A fact may be considered material if there is a substantial
likelihood that a reasonable investor would consider it important
in deciding whether to invest and at what price.17 A materiality
standard is a legislated and regulatory balancing between too
much and too little disclosure. In TSC Industries, Inc. v. Northway, Inc., the U.S. Supreme Court stated:18
. . . if the standard of materiality is unnecessarily low, not only may the corporation and its management be subjected to liability for insignificant omissions or
misstatements, but also management’s fear of exposing itself to substantial
liability may cause it simply to bury the shareholders in an avalanche of trivial
information — a result that is hardly conducive to informed decision making.
 Materiality is a contextual and fact-specific inquiry, determined on a case-by-case basis from the perspective of the reasonable investor and involves the application of a legal standard to
specific facts in light of all of the relevant circumstances and the
total mix of information.19 The court must therefore inquire into
what the reasonable investor would consider as significantly
altering the total mix of information made available to him or her
in the particular circumstances; this is a fact-specific inquiry, and
except in those cases where common sense inferences are sufficient, the party alleging materiality must provide evidence in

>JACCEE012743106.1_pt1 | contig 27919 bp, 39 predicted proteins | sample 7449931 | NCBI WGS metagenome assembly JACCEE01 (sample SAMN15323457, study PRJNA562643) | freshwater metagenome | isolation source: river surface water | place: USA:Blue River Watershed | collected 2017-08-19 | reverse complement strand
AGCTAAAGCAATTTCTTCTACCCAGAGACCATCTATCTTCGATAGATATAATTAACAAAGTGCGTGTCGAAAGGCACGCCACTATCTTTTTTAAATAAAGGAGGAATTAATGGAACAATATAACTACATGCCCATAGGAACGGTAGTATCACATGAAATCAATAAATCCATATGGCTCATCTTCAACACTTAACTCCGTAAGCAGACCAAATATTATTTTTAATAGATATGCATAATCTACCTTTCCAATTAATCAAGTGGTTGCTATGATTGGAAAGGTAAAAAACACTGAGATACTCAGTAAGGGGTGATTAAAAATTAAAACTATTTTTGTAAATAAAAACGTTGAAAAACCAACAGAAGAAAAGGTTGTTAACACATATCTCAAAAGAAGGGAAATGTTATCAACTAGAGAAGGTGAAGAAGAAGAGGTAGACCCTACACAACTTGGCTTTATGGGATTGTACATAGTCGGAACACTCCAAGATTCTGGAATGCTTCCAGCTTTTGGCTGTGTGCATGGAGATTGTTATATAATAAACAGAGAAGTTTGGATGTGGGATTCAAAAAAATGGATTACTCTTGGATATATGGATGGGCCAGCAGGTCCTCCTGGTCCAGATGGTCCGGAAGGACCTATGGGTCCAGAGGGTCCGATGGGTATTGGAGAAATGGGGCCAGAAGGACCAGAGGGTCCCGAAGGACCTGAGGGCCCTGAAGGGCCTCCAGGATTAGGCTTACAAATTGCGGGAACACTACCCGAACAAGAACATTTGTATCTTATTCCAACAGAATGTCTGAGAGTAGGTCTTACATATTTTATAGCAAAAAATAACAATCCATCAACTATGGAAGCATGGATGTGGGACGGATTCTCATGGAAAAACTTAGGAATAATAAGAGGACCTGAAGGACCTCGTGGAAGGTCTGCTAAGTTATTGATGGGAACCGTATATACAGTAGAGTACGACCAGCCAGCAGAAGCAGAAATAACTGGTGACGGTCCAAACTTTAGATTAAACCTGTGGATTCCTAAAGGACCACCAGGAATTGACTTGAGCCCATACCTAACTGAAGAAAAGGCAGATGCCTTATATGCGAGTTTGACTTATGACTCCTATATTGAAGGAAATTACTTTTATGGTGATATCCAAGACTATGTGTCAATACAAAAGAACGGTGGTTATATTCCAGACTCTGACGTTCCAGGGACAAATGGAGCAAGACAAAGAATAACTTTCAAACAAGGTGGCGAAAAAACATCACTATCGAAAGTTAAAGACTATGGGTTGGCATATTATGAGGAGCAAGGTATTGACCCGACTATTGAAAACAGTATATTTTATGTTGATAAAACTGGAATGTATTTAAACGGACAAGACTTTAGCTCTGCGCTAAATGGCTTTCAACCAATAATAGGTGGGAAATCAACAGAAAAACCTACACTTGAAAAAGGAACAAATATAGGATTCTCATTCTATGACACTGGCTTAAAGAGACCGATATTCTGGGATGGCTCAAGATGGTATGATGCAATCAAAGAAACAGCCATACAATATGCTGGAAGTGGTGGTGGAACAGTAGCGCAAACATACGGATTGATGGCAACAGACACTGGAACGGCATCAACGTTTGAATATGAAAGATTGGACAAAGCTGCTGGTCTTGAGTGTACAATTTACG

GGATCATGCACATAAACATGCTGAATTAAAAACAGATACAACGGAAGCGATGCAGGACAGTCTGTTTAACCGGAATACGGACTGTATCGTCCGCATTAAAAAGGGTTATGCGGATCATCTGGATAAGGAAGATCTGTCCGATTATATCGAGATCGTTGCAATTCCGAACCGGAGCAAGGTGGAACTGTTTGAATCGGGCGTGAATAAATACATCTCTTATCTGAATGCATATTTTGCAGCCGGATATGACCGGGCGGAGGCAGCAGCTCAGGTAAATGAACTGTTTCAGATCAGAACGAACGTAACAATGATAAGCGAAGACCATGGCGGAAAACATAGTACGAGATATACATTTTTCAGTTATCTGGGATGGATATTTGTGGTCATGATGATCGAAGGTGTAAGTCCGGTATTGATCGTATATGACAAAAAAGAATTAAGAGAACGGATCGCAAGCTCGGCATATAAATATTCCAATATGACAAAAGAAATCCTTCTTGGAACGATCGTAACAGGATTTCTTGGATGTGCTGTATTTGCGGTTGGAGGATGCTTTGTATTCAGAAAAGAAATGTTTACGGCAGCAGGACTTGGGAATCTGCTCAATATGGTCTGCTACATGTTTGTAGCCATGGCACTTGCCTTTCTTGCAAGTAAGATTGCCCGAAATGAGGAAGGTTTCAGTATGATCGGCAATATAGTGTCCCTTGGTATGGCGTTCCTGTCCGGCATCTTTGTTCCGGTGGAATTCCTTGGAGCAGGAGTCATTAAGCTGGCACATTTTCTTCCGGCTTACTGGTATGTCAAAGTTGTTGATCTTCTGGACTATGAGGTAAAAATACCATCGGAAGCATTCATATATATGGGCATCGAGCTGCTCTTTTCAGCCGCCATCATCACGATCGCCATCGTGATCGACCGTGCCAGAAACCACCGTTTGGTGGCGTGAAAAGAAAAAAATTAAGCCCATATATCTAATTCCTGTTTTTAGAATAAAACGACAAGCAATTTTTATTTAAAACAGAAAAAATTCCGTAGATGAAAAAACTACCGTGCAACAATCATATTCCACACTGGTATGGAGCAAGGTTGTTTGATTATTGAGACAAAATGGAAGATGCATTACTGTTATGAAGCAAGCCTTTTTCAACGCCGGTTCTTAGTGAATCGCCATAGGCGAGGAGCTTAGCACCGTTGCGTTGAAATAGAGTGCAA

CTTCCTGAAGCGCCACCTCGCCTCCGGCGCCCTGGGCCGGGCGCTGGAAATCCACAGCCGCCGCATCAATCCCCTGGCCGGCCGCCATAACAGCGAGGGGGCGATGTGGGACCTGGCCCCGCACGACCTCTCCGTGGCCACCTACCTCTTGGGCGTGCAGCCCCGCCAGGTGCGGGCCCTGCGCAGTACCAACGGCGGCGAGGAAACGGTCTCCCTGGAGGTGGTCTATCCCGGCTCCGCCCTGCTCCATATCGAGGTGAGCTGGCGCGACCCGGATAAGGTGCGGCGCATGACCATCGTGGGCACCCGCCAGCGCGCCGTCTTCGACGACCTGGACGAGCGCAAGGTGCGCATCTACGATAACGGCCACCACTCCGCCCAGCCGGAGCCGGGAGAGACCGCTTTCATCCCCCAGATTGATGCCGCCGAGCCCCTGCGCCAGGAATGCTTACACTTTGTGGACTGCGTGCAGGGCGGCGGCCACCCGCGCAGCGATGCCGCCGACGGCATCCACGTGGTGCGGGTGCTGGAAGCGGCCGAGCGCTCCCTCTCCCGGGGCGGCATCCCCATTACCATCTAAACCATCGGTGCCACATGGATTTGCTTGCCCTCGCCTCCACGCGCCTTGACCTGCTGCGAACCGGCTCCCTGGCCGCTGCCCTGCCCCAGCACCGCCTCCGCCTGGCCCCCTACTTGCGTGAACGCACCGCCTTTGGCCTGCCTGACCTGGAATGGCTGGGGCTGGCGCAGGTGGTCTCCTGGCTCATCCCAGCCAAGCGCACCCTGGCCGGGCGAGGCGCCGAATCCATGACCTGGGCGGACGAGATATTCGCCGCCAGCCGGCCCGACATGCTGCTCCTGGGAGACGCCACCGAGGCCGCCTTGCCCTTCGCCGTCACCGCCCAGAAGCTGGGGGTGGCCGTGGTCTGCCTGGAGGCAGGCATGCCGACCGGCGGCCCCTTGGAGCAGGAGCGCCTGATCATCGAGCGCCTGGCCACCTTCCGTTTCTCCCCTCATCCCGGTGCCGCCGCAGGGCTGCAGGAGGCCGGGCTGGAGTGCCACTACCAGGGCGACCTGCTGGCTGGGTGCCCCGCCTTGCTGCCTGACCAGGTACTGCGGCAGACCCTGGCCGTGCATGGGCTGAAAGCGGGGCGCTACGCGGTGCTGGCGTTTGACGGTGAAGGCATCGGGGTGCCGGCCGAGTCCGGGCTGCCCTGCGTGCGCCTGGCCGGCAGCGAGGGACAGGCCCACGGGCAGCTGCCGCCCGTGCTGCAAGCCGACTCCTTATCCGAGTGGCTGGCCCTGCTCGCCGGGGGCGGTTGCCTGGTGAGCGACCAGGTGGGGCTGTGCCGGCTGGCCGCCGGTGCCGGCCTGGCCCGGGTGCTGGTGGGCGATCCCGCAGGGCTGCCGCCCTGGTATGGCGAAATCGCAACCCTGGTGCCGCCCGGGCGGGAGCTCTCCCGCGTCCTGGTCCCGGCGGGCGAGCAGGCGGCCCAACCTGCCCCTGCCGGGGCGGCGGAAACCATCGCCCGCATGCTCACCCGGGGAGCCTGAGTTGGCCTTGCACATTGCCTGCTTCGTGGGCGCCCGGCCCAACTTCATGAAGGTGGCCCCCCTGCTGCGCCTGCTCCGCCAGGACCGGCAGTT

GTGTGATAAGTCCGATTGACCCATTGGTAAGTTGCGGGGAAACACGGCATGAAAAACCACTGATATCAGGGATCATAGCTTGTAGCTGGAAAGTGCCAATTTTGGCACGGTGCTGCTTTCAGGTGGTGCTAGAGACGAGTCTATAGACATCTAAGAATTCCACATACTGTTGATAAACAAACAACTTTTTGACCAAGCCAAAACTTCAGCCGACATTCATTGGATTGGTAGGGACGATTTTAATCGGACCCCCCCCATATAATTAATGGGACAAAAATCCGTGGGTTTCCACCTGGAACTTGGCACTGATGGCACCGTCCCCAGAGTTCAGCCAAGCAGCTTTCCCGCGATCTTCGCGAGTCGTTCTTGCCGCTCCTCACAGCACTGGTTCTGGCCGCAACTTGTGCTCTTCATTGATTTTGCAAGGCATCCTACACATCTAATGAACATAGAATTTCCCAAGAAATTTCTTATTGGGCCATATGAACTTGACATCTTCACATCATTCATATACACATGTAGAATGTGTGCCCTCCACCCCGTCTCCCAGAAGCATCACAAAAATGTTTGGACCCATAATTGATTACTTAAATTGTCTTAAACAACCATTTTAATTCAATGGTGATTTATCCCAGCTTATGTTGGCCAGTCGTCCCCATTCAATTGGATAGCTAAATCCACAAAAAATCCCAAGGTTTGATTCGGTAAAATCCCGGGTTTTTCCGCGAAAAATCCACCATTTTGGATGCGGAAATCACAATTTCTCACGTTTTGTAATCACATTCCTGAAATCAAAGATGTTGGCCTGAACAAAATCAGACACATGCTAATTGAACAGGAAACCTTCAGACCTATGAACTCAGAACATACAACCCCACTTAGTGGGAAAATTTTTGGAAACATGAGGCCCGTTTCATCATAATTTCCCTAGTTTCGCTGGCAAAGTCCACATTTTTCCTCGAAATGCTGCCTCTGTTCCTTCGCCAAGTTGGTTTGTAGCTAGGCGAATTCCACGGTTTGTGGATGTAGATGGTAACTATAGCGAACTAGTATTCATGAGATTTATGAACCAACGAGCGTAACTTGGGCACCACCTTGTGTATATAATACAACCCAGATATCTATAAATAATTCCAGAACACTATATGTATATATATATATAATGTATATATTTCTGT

support of that contention.20
 In Sharbern Holding Inc. v. Vancouver Airport Centre
Ltd.,21 Justice Rothstein summarized the test for materiality and
the methodology for applying the test as follows:
In sum, the important aspects of the test for materiality are:
( i) Materiality is a question of mixed law and fact, determined objec-
tively, from the perspective of a reasonable investor;
( ii) An omitted fact is material if there is a substantial likelihood that
it would have been considered important by a reasonable investor
in making his or her decision, rather than if the fact merely might
have been considered important. In other words, an omitted fact is
material if there is a substantial likelihood that its disclosure would
have been viewed by the reasonable investor as having significantly
altered the total mix of information made available;
17 Sharbern Holding Inc. v. Vancouver Airport Centre Ltd., supra; Wong v.
Pretium Resources Inc., supra.
18 Supra, at pp. 448-49; approved in Sharbern Holding Inc. v. Vancouver Airport
Centre Ltd., supra, at para. 41.
19 Sharbern Holding Inc. v. Vancouver Airport Centre Ltd., supra, at paras. 52-58.
20 Sharbern Holding Inc. v. Vancouver Airport Centre Ltd., supra, at para. 58.
21 Supra, at para. 61.